Fig 1. Appearance and EOD waveforms of four mormyrid species used for this study.

The morphological shape of each target species is shown, while body sizes may vary. Species-specific EOD wave forms are represented in relation to a 1ms time scale.

In mormyrids, there is evidence that different patterns of electrocyte geometry, like electrocyte penetrations, cause different EOD waveforms. The electric organ of several mormyrid species has been histologically analyzed and a relation between electrocytes being stalk-penetrated or not and the EOD phase number could be observed [1519]. Further, species with a multiple-stalk system are found to have a longer EOD than those with a single-stalk system [19]. Stalk size as well as the size of the electrocytes also seem to play a role in determining pulse duration. This is observed in Brienomyrus species where longer EODs emitted by males coincide with thicker electrocytes and larger stalks, relative to females [24, 25]. A comparable correlation can also be found among differentially discharging species of Campylomormyrus [18]. Moreover, a link between the increase of the electrocyte surface at the anterior face and EOD length has been found after hormone treatment (e.g., with testosterone) [2427]. As these experiments are mainly performed in species with sex-specific EOD differences, it is not clear, whether hormones also contribute to inter-specific variation.

Further crucial components for an EOD generation are different types of ion channels integrated in the electrocyte membrane. They are responsible for generating the action potential, as they regulate the in- and out-flux of sodium and potassium ions. Hence, variations in the abundance or molecular structure of ion channels may also contribute to different pulse durations. All these components are encoded in the genome. Sequence variation of genes coding for major cellular components like the ion channels has been assessed in relation to EOD duration in several mormyrid species [2831], but could not fully explain the observed variation in EOD characteristics.

Mutations can affect a particular phenotypic trait in different ways. Single point mutations in the coding region of a particular gene can change the protein sequence and hence, its function, resulting in variation of a phenotypic trait [3234]. Often, however, traits have a quantitative inheritance, i.e., they depend on several or many genes and multiple mutations in these genes may contribute to trait variability. Regarding the ion channels, single nucleotide polymorphisms (SNPs) have been detected between wave-type and pulse-type African weakly electric fish in one of the two paralogous genes of the voltage-gated potassium ion channel kcna7a [35]. Among Campylomormyrus species with shorter and longer EODs, SNPs are also found in one paralog of the voltage-gated sodium channel gene (scn4aa) [31]. In those genes, non-synonymous SNPs likely alter the protein function and thus, can contribute to a change of the EOD duration. Mutations can also affect gene expression by impairing promoter and transcription factor interactions, modifying the function of regulatory proteins like activators/repressors, or changing mRNA conformations (stability) [3638]. Indeed, the elongated EOD in C. tshokwe is associated with significantly elevated expression in several ion channel genes [30] but the regulatory elements behind this up-regulation are not yet known. Moreover, studies of other weakly electric fish used differential gene expression to investigate candidate genes and their impacts on the electric activity [3942]. EOD characteristics are likely encoded by multiple genes being part of various cellular processes. Thus, an identification of genes and processes related to the EOD in weakly electric fish will provide further insights into its evolution and the mechanisms which cause the different pulse duration.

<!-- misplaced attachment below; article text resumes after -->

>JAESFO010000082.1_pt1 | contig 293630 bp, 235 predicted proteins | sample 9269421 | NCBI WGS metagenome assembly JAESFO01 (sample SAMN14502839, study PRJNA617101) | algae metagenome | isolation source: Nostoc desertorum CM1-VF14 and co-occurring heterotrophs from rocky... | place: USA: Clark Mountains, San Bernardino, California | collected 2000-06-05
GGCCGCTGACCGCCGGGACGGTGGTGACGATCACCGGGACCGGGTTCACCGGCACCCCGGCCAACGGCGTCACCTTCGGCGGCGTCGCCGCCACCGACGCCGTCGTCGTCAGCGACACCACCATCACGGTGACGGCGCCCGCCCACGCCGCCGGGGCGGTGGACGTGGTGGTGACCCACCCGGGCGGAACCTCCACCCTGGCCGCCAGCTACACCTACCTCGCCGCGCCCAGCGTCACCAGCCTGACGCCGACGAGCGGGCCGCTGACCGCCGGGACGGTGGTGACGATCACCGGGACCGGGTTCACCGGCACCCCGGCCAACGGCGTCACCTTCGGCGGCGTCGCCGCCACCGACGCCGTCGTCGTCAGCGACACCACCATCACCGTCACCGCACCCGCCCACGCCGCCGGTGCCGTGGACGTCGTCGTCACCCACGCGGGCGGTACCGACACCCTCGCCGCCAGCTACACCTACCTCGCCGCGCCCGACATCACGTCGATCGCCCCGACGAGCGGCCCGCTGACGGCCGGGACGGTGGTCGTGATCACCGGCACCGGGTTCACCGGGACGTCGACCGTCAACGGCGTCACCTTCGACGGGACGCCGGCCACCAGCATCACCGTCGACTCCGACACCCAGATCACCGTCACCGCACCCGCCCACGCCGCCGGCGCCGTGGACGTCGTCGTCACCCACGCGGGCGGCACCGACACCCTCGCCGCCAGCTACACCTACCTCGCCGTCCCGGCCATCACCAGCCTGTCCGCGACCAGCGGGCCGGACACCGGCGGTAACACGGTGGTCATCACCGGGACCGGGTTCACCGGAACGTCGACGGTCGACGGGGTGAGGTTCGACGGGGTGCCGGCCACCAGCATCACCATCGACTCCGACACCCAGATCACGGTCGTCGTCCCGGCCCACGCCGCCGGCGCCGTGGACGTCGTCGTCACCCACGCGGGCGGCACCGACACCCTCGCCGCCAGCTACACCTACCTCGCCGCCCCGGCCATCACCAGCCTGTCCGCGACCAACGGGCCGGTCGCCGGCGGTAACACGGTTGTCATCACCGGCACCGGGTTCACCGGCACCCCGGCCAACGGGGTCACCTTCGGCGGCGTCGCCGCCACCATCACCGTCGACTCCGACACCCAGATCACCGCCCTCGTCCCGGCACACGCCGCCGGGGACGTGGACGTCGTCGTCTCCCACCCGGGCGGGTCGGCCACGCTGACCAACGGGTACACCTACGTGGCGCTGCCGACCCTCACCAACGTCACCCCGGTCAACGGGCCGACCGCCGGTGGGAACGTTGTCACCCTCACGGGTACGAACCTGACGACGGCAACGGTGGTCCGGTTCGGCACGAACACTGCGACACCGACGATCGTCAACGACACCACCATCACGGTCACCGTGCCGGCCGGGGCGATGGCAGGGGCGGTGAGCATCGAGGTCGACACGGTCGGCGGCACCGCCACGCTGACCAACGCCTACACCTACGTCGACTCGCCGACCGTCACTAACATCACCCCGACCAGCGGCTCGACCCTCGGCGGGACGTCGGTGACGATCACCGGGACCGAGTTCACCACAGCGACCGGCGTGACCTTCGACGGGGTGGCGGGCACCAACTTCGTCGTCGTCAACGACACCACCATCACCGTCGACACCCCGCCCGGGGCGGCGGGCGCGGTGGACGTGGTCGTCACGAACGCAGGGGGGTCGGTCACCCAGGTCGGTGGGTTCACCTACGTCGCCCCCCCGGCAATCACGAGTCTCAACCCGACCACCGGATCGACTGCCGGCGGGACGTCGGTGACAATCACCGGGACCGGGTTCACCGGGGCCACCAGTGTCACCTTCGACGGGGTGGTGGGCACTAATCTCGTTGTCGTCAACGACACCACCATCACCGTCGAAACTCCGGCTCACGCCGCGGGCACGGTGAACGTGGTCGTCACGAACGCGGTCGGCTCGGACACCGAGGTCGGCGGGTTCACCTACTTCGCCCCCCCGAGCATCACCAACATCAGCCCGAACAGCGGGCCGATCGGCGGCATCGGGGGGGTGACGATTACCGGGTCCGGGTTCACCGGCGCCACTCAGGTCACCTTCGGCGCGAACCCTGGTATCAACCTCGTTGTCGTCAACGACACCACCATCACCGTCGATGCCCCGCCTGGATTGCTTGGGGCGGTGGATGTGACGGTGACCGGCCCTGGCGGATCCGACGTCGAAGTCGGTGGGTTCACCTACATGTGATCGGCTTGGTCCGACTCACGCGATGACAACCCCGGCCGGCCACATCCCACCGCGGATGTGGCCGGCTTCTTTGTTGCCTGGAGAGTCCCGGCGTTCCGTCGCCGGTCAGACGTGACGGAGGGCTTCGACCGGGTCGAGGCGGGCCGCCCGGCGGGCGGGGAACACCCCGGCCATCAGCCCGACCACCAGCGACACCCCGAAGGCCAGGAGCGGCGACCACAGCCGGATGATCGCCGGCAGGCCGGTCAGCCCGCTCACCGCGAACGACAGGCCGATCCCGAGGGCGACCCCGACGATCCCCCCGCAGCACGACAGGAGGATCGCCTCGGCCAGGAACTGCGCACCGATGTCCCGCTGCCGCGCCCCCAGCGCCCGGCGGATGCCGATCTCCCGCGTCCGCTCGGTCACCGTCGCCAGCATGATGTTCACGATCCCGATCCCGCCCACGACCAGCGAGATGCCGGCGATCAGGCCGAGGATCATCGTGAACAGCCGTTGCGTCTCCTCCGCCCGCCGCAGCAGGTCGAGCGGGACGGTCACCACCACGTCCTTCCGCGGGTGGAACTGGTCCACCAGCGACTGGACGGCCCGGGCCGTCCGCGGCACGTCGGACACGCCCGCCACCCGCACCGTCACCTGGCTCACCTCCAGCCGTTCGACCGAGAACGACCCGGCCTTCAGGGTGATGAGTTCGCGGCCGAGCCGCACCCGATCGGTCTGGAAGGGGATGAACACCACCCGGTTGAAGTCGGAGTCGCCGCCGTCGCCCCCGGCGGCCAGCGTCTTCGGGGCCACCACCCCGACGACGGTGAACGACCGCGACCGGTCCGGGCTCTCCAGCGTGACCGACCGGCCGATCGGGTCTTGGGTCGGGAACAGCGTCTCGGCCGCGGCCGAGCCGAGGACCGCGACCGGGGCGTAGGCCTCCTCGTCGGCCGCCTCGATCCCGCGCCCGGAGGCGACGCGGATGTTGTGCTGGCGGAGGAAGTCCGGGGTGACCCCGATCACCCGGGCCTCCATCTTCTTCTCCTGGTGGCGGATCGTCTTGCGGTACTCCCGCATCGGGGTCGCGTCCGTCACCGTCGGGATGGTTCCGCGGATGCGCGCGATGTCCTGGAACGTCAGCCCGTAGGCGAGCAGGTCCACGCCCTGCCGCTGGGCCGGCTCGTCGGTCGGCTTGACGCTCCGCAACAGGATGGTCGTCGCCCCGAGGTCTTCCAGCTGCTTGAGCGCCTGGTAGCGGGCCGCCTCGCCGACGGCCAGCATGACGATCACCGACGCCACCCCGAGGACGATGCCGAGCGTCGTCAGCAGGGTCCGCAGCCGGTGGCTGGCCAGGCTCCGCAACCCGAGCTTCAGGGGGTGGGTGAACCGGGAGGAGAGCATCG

In this study we aim at identifying further genes potentially influencing the pulse duration by using RNA sequencing data of the electric organ of three Campylomormyrus and one Gnathonemus species with different EOD durations (Fig 1) [40]. Specifically, we look for putative candidate genes with non-synonymous SNPs which are related to EOD duration. Such expressed single mutations may have an impact either on gene expression or protein functions. Furthermore, we put our data in the context of gene ontology to infer those biological processes which are likely involved in the determination of EOD duration. As EOD differentiation is likely due to divergent selection among closely related species, genes with species-specific mutations may be more common for those biological processes and mechanisms which are relevant for a derived elongation of pulse duration. Conceptually, we screen two closely related species with short and long EOD, respectively, for species-specific non-synonymous SNPs, having two further species with ancestral EOD characteristics as outgroup to discern putatively derived from ancestral SNP states.


Transcriptome assemblies